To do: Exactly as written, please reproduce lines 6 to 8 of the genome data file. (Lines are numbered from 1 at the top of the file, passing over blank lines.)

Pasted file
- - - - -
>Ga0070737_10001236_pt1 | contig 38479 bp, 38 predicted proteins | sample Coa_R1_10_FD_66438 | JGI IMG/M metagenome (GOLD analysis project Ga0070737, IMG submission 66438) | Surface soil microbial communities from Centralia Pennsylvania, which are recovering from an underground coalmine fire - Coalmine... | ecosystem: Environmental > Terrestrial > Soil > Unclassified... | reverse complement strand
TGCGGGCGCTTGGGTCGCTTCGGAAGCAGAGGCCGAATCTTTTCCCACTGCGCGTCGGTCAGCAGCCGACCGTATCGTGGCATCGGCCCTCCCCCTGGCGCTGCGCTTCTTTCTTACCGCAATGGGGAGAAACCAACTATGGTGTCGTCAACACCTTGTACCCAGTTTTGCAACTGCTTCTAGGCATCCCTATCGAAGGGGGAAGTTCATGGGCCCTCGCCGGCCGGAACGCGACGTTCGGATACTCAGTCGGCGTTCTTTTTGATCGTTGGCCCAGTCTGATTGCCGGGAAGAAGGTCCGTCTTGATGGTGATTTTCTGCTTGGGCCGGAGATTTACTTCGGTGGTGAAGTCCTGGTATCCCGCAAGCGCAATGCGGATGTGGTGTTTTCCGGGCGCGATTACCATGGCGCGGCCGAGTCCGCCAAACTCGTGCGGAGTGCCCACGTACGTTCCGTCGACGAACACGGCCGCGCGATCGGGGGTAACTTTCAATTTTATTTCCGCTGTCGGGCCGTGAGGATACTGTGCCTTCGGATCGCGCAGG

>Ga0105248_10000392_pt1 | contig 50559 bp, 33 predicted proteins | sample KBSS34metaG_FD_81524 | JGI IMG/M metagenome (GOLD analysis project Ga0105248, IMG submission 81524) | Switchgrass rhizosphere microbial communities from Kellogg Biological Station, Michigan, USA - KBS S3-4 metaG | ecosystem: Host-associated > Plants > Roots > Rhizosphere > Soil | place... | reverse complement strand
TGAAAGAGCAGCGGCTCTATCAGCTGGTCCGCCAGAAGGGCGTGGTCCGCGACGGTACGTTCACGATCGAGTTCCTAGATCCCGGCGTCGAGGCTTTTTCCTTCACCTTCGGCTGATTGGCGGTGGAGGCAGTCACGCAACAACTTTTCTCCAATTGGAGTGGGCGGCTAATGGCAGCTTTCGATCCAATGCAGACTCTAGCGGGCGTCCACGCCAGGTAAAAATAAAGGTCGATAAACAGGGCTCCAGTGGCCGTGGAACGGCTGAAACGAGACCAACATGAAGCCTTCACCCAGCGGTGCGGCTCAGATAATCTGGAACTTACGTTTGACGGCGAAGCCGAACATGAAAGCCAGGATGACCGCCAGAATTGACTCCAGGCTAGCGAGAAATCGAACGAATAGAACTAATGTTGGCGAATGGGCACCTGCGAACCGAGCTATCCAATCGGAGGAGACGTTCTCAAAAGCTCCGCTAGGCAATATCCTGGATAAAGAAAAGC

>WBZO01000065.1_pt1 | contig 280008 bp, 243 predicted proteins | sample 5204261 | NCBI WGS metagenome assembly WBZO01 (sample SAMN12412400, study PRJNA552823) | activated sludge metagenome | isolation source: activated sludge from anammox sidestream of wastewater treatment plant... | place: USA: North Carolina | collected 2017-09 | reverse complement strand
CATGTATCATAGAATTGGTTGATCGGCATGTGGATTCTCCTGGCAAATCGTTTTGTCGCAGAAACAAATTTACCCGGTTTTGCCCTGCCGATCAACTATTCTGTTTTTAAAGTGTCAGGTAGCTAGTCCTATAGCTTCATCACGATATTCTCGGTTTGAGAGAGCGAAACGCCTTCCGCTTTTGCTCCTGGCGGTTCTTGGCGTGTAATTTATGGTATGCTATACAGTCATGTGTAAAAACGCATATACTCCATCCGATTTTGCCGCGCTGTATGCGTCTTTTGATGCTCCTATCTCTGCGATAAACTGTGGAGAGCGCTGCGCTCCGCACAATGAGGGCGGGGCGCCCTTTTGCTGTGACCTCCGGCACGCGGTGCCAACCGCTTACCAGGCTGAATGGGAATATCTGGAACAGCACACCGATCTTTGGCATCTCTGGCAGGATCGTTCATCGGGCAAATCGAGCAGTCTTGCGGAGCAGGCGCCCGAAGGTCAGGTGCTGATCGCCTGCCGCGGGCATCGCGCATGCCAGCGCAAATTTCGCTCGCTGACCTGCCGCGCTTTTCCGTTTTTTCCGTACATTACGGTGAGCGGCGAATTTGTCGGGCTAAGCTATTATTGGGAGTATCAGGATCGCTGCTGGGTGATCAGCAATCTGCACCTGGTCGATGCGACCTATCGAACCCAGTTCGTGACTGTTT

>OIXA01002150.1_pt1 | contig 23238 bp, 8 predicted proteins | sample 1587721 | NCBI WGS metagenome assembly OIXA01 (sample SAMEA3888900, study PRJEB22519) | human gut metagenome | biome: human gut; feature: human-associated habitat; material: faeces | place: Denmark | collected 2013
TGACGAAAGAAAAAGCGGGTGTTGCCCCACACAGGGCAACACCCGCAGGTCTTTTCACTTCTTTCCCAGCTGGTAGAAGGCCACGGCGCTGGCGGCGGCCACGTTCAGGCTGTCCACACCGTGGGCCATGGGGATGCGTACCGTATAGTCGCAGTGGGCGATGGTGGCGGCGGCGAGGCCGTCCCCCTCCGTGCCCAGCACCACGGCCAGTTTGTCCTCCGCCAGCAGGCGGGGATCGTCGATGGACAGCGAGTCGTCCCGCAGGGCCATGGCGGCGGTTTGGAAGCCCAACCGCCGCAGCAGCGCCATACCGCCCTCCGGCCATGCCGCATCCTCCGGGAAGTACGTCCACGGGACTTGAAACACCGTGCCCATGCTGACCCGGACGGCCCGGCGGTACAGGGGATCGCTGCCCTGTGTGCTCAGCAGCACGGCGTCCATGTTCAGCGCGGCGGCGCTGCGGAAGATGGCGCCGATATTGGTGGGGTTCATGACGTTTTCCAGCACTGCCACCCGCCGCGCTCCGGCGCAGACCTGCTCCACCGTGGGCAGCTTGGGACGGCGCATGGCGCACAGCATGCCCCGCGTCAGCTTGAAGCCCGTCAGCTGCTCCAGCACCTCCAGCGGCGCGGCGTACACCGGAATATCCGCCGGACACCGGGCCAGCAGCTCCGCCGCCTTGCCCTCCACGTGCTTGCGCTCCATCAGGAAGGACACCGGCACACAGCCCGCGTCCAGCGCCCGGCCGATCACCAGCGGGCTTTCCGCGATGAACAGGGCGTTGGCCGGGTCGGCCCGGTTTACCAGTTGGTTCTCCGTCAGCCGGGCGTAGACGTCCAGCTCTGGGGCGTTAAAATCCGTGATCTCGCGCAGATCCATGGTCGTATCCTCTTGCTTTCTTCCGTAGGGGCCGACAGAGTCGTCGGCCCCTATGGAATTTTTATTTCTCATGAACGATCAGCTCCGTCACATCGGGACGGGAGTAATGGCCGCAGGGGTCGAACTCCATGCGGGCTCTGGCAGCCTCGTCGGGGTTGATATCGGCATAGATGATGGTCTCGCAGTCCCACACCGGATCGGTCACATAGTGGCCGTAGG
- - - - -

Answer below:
CATGTATCATAGAATTGGTTGATCGGCATGTGGATTCTCCTGGCAAATCGTTTTGTCGCAGAAACAAATTTACCCGGTTTTGCCCTGCCGATCAACTATTCTGTTTTTAAAGTGTCAGGTAGCTAGTCCTATAGCTTCATCACGATATTCTCGGTTTGAGAGAGCGAAACGCCTTCCGCTTTTGCTCCTGGCGGTTCTTGGCGTGTAATTTATGGTATGCTATACAGTCATGTGTAAAAACGCATATACTCCATCCGATTTTGCCGCGCTGTATGCGTCTTTTGATGCTCCTATCTCTGCGATAAACTGTGGAGAGCGCTGCGCTCCGCACAATGAGGGCGGGGCGCCCTTTTGCTGTGACCTCCGGCACGCGGTGCCAACCGCTTACCAGGCTGAATGGGAATATCTGGAACAGCACACCGATCTTTGGCATCTCTGGCAGGATCGTTCATCGGGCAAATCGAGCAGTCTTGCGGAGCAGGCGCCCGAAGGTCAGGTGCTGATCGCCTGCCGCGGGCATCGCGCATGCCAGCGCAAATTTCGCTCGCTGACCTGCCGCGCTTTTCCGTTTTTTCCGTACATTACGGTGAGCGGCGAATTTGTCGGGCTAAGCTATTATTGGGAGTATCAGGATCGCTGCTGGGTGATCAGCAATCTGCACCTGGTCGATGCGACCTATCGAACCCAGTTCGTGACTGTTT

>OIXA01002150.1_pt1 | contig 23238 bp, 8 predicted proteins | sample 1587721 | NCBI WGS metagenome assembly OIXA01 (sample SAMEA3888900, study PRJEB22519) | human gut metagenome | biome: human gut; feature: human-associated habitat; material: faeces | place: Denmark | collected 2013
TGACGAAAGAAAAAGCGGGTGTTGCCCCACACAGGGCAACACCCGCAGGTCTTTTCACTTCTTTCCCAGCTGGTAGAAGGCCACGGCGCTGGCGGCGGCCACGTTCAGGCTGTCCACACCGTGGGCCATGGGGATGCGTACCGTATAGTCGCAGTGGGCGATGGTGGCGGCGGCGAGGCCGTCCCCCTCCGTGCCCAGCACCACGGCCAGTTTGTCCTCCGCCAGCAGGCGGGGATCGTCGATGGACAGCGAGTCGTCCCGCAGGGCCATGGCGGCGGTTTGGAAGCCCAACCGCCGCAGCAGCGCCATACCGCCCTCCGGCCATGCCGCATCCTCCGGGAAGTACGTCCACGGGACTTGAAACACCGTGCCCATGCTGACCCGGACGGCCCGGCGGTACAGGGGATCGCTGCCCTGTGTGCTCAGCAGCACGGCGTCCATGTTCAGCGCGGCGGCGCTGCGGAAGATGGCGCCGATATTGGTGGGGTTCATGACGTTTTCCAGCACTGCCACCCGCCGCGCTCCGGCGCAGACCTGCTCCACCGTGGGCAGCTTGGGACGGCGCATGGCGCACAGCATGCCCCGCGTCAGCTTGAAGCCCGTCAGCTGCTCCAGCACCTCCAGCGGCGCGGCGTACACCGGAATATCCGCCGGACACCGGGCCAGCAGCTCCGCCGCCTTGCCCTCCACGTGCTTGCGCTCCATCAGGAAGGACACCGGCACACAGCCCGCGTCCAGCGCCCGGCCGATCACCAGCGGGCTTTCCGCGATGAACAGGGCGTTGGCCGGGTCGGCCCGGTTTACCAGTTGGTTCTCCGTCAGCCGGGCGTAGACGTCCAGCTCTGGGGCGTTAAAATCCGTGATCTCGCGCAGATCCATGGTCGTATCCTCTTGCTTTCTTCCGTAGGGGCCGACAGAGTCGTCGGCCCCTATGGAATTTTTATTTCTCATGAACGATCAGCTCCGTCACATCGGGACGGGAGTAATGGCCGCAGGGGTCGAACTCCATGCGGGCTCTGGCAGCCTCGTCGGGGTTGATATCGGCATAGATGATGGTCTCGCAGTCCCACACCGGATCGGTCACATAGTGGCCGTAGG